Removing the translation component from your language studies and habits is crucial to gaining proficiently in any language. Word-to-word translations from one language to another prohibit a truly stream-of-consciousness thought process that allows for seamless communication between individuals and groups. Switching back and forth between two languages isn’t necessarily the most productive thing to do when you’re learning a new language, as you are simply translating and at the core still utilizing your native language. Some students develop this translation habit and have a very hard time kicking it. Here are some basic reasons why you should stop translating from English to Spanish or vice versa.
- Translating consumes almost all your brain power and there is very little energy left for actual language learning.
- The translated word is put in temporary memory not in long term memory. Next time you want to use it, it’s gone or misplaced somewhere in your gringo brain. Word retrieval becomes a painful experience!
- Translation makes listening comprehension almost impossible. Please, put down your Duolingo program and try to infer the meaning of words from the context.
- Translating word-to-word hinders the natural communication process. You sound robotic, disengaged and repetitive.
- Translating turns you into an “ask-hole”! You’ll be constantly interrupting the person you’re speaking with for the meaning of the word in your native language.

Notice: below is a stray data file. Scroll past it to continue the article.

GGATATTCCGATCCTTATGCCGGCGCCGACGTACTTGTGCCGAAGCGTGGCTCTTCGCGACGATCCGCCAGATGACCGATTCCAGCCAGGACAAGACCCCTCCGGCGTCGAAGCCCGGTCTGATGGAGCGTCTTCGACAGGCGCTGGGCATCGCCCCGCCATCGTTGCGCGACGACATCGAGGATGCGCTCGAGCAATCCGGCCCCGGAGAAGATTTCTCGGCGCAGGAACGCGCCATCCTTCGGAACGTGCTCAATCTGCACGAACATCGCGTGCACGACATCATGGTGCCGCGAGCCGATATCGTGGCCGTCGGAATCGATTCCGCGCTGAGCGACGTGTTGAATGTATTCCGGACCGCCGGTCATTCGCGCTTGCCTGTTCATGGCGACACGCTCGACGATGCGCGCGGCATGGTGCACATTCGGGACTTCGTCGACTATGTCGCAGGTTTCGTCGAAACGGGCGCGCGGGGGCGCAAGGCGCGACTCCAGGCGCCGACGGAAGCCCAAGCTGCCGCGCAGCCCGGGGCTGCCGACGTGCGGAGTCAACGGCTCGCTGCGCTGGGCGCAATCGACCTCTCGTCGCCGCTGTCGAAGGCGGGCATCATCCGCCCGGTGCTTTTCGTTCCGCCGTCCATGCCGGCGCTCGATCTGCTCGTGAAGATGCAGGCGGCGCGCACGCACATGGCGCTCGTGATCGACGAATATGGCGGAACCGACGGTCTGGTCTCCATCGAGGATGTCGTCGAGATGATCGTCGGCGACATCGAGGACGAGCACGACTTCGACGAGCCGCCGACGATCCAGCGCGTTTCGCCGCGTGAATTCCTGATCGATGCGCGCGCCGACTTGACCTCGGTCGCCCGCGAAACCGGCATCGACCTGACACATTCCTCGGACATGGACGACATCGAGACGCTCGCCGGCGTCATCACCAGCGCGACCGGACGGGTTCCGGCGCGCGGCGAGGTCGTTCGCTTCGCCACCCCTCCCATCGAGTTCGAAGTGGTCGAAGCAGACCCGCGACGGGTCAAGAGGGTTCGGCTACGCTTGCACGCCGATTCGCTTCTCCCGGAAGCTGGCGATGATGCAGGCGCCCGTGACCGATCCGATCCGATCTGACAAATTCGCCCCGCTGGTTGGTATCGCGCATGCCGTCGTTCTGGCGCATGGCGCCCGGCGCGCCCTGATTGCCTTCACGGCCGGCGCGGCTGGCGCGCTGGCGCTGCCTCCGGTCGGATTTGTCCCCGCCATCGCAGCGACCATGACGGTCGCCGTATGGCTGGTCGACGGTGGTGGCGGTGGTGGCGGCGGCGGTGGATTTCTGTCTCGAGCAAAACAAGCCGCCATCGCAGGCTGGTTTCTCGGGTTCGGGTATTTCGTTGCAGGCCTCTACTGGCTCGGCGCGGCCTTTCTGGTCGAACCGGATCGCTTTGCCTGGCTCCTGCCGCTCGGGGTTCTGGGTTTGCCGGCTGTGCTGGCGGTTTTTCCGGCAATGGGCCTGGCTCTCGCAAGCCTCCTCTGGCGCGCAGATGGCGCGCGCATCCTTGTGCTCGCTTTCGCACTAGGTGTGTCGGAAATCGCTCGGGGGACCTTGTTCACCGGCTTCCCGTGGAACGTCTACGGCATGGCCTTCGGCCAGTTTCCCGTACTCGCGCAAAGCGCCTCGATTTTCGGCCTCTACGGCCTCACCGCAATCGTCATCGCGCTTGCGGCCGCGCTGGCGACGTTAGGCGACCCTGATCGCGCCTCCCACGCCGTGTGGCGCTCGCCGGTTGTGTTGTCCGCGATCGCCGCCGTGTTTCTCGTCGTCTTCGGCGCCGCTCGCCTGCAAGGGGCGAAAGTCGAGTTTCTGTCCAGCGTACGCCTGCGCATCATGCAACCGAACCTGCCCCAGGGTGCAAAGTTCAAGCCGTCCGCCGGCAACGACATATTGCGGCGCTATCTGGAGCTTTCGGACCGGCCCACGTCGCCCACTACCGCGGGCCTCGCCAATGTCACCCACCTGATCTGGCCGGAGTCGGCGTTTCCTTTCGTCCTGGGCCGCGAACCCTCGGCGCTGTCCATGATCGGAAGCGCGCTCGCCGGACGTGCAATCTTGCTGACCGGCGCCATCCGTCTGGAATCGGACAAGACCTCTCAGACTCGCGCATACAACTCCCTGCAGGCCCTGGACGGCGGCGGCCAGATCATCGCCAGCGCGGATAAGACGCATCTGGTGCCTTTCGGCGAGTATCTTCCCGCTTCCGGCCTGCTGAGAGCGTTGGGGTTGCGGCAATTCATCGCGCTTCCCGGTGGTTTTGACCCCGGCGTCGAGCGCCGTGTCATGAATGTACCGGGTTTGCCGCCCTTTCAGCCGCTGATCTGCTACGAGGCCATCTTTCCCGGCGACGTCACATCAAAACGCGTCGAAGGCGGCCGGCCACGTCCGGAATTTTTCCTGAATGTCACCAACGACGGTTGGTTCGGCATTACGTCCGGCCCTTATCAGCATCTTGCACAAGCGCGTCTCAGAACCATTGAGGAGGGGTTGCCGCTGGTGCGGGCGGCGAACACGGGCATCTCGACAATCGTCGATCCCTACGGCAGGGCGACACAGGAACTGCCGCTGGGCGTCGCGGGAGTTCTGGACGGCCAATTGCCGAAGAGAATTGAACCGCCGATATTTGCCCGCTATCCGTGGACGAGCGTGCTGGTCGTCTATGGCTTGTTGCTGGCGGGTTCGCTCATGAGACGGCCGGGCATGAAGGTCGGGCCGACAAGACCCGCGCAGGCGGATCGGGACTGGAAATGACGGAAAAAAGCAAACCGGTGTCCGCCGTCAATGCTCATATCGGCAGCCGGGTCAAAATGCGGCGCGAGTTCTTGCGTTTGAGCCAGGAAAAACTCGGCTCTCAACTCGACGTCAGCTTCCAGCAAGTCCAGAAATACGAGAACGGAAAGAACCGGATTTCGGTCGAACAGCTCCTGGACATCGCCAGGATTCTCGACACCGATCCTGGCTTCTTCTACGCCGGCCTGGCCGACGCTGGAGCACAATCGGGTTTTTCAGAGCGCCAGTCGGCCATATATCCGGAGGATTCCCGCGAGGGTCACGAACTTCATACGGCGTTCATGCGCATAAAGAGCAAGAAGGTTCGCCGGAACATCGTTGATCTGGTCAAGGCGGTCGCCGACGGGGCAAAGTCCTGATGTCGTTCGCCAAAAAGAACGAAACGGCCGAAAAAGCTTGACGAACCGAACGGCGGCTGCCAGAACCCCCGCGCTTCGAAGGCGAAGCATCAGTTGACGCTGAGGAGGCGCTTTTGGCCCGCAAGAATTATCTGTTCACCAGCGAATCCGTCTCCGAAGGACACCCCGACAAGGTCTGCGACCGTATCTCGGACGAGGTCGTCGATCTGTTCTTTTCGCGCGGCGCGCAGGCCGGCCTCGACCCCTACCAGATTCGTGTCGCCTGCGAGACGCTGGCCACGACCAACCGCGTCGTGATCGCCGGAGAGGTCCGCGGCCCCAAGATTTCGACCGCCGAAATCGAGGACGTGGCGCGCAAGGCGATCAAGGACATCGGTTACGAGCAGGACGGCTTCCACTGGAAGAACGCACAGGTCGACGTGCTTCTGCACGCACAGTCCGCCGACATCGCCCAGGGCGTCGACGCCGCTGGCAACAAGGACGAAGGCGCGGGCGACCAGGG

That said, here are some practices we suggest you incorporate into your routine immediately!
Start acquiring new vocabulary without the interference of your native tongue. Make your first language a tool, not a means to learn new words. A simple way to do this is by creating flashcards using Spanish text on one side and images that illustrate the text on the other. There’re many applications that allow you to do this. This method is so effective because you’re essentially cutting out the middle man. After your brain learns a new word it recalls it as an image, not a group of letters needing to be processed. Studying this way feels effortless compared to the old-fashioned way, as you’re able to recall words much faster in much less time. This recall process will help your listening skills and eventually will have an impact on your speaking skills.
Another problem to tackle is that of translation and grammar, an exercise akin to sticking a square peg into a round hole. Some students get very hung up in this area, twisting and turning word order and sentence structure as they stutter and hesitate through conversations. A great way to move away from this practice is to study and absorb intuitively the basic constructions of grammar and then move directly to applying it to the language itself. Make the target language (Spanish in this case) a more essential part of your life! If you’re studying Spanish, you might want to try getting your news from Spanish outlets, reading newspapers, magazines, blogs, etc. all in Spanish, or simply listening to Spanish music just for fun. Repeated exposure to real-world applications of these concepts will allow you to let go of the word ordering, after all, the idea that you’re trying to express is much more important than the order of the words. And by the way, Spanish-native speakers have a huge tolerance for grammar mistakes but not so much for phonetic mistakes. So concentrate on how you pronounce words, not on the grammar structure.
Don’t expect to be perfect! Vocabulary, grammar, exceptions to the rules and cultural idiosyncrasies are so vast that you’re going to make a ton of mistakes. Embrace them and stop feeling embarrassed! Most importantly, learn from your mistakes and become a better language learner. Don’t be that person in your Spanish class making the same mistakes over and over again, the last thing you want is to be labeled a “perpetual beginner” in the minds of your teachers and peers!